A new round of arrest warrants were issued Friday afternoon against current and former Wackenhut executives as part of the ongoing investigation into the company’s alleged efforts to deliberately defraud Miami-Dade County.

Miami-Dade police department’s Public Corruptions Investigations Bureau began looking into Wackenhut’s actions in November 2006 when allegations were made that they were billing the county for hours when guards were supposed to be at their posts, but were not – a condition referred to as a “Ghost Post”.

From 2002-2005, investigators found Wackenhut billed the county in excess of $76,000 or roughly 3,500 service hours, which were not performed. Investigators said they believe this was just the tip of the proverbial iceberg and that the actual fraud committed by Wackenhut management/employees was somewhere between 3 and 6 million dollars based on an audit conducted by Miami-Dade County’s Audit Management Services.

“They were cheating the taxpayer not only of money but of security,” Miami Dade State Attorney Katherine Fernandez Rundle told CBS4 News earlier this month when the first round of warrants were issued against five former Wackenhut managers. “It is once again an example of how the Metro Dade Police Department and this office are not going to tolerate that.”

On Friday, warrants were issued against three more individuals, including Eduardo Esquivel, Wackenhut’s vice president of the Florida Region; Rene J. Pedrayes, the company’s former Florida vice president; and Erika Reyan, a secretary for the company who is accused of entering deliberately false information into the company’s payroll system in order to create phony invoices for Miami Dade County to pay.

The three individuals were making arrangements to surrender to police Friday evening.

The allegations contained in the arrest warrants is almost identical to the evidence police presented earlier this month in announcing the arrests of five former Wackenhut employees.

Those employees were: Elijah Pendleton, 67; Roberto Pereira, 45; William Acosta, 43; Robert Alvarado, 42 and 50-year old Nathan Holmes. Each was charged with a single count of racketeering.

Pendleton was the project manager for Wackenhut who oversaw the lucrative five-year contract.

There are two significant differences to Friday’s warrants.

First, the new warrants show that at least one of the individuals arrested earlier this month, Robert Alvarado, is now cooperating with prosecutors and is providing detailed information on how the company allegedly operated.

The second significant difference is that Friday’s warrants include a current Wackenhut executive, Esquivel. Prior to Friday, Wackenhut could say that any problems or mistakes that may have occurred involved former employees.

Esquivel’s attorney Scott Srebnick, said the charges are “baseless” and that Esquivel “had no role in the day to day operations of the security contract.”

He claimed the state attorney’s office “rushed to judgment before affording me an opportunity to show that Eddy is 100 percent innocent.”

Late Friday, Wackenhut issued a statement: “We remain confident that the facts will show that the company did nothing wrong and we will vigorously defend our reputation and the reputation of our management. We have always maintained that if anyone is guilty of these allegations, then they have stolen from both Wackenhut and the County. We stand by this statement. Wackenhut does not, and never has condoned any wrongdoing.”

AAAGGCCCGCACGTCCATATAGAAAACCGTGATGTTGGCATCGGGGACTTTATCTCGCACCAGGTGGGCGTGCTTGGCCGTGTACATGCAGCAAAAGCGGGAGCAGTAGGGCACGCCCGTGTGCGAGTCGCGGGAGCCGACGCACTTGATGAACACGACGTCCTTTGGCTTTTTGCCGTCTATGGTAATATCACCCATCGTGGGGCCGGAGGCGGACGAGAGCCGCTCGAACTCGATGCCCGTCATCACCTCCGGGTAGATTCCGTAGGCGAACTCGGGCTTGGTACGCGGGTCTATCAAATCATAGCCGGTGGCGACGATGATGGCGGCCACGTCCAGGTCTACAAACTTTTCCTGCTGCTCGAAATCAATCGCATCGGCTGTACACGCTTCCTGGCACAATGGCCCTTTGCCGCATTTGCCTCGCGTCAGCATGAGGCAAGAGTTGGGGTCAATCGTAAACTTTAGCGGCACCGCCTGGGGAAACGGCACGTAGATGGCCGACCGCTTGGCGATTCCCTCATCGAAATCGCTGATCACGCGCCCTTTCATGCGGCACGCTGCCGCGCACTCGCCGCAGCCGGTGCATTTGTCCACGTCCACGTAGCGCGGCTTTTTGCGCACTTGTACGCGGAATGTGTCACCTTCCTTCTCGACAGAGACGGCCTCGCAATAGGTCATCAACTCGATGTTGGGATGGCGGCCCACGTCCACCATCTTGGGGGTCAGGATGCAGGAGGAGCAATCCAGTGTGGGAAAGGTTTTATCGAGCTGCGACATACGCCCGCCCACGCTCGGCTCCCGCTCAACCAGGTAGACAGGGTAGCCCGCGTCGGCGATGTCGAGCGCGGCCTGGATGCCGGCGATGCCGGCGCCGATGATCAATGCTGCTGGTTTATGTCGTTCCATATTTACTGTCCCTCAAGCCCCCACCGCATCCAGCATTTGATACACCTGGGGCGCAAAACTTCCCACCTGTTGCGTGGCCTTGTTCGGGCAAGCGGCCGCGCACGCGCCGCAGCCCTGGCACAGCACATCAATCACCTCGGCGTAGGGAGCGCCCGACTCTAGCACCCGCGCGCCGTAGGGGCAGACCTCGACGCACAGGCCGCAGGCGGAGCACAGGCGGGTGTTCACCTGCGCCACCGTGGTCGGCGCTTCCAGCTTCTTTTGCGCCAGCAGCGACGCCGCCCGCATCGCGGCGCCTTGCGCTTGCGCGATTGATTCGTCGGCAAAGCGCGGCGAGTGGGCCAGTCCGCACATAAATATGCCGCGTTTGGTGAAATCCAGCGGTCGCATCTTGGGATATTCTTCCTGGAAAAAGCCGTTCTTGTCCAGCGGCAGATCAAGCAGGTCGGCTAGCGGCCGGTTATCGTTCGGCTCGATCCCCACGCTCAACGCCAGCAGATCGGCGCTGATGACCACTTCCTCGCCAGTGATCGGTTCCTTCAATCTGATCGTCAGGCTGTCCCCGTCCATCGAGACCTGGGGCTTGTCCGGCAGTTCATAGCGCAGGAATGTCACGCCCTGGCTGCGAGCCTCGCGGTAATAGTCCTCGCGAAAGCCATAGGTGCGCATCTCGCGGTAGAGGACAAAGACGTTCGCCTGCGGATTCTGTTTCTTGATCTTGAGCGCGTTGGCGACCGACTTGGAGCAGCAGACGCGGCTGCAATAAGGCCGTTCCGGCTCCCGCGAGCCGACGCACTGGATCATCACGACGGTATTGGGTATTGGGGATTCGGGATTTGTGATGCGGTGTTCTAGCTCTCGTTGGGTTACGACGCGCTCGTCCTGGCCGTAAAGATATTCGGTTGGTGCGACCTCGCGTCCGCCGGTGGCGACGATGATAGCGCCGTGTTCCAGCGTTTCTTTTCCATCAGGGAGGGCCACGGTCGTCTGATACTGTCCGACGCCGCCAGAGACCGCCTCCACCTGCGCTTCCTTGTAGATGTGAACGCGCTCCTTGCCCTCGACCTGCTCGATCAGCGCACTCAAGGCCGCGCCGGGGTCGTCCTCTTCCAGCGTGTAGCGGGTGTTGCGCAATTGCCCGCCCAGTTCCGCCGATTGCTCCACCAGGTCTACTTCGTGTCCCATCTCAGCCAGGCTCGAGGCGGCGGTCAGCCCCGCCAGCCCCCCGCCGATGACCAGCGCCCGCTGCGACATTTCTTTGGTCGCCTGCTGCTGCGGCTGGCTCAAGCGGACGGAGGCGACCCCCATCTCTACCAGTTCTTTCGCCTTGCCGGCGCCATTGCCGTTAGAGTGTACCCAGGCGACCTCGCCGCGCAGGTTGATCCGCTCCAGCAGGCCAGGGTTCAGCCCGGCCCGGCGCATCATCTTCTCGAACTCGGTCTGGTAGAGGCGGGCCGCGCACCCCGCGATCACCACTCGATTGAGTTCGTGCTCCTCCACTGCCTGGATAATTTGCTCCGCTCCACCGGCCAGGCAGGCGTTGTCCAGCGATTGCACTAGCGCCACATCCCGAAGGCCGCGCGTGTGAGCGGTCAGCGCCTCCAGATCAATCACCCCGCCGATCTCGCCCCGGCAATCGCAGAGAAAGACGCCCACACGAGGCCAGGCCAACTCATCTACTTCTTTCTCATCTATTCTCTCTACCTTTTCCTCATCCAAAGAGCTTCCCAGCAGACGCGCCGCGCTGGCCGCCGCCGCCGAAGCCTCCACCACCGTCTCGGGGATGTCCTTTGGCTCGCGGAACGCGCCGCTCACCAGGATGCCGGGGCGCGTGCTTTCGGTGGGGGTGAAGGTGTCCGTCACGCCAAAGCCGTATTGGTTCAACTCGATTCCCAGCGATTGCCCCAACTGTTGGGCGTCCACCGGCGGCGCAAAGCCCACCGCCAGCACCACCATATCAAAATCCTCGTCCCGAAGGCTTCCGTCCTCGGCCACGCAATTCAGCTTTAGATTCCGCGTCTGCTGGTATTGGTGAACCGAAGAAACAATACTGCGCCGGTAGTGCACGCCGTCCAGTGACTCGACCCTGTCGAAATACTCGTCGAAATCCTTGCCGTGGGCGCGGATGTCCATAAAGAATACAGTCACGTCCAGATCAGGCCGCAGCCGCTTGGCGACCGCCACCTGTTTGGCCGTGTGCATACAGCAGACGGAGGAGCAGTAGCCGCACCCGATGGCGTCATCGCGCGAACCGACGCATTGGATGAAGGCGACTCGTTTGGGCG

David Markus, an attorney for Rene Pedreyas, said his client is innocent of the charges. “This is a witch hunt and it’s really unfortunate,” he said, as his client was surrendering to police. “They have been investigating this case for years and years and years and they always said that Rene wasn’t on their radar screen.”

Markus claims Pedreyas even passed a polygraph test showing he wasn’t involved in the fraud. Markus said the only reason his client was being arrested was that the individuals arrested earlier this month are making up stories about Pedreyas and the others to save themselves.

Police, however, contend their case is strong.

In addition to billing for posts which were not manned, investigators said they also found instances when Wackenhut would bill the county for full hours when their guards left early, when guards left their assigned posts to relieve other guards and when Rail guards were positioned at stationary posts to alleviate shortages. In the latter two circumstances, the county was reportedly billed full hours for two positions.

Det. David Colon said the problems for Wackenhut began in 2002. According to Colon, Wackenhut did not have the manpower to cover all of the transit stations and the company feared that if county officials found out, Wackenhut would be fined or possibly even lose the contract.

“So it was very important for Wackenhut to submit paperwork that made it appear that posts were being covered when in fact they weren’t and people were being paid when in fact they were home,” Colon explained to CBS4 earlier this month.

At the time, Colon made clear that detectives believed others within Wackenhut’s management knew what was taking place.

“It is an ongoing investigation,” Colon said. “We have reason that he is not the highest person within the organization of Wackenhut that knew and authorized for this to continue.”

Sources told CBS4 News that the investigation is still ongoing and police and prosecutors are anxious to see if this newest round of arrests will lead them to others within the company.

Jim DeFede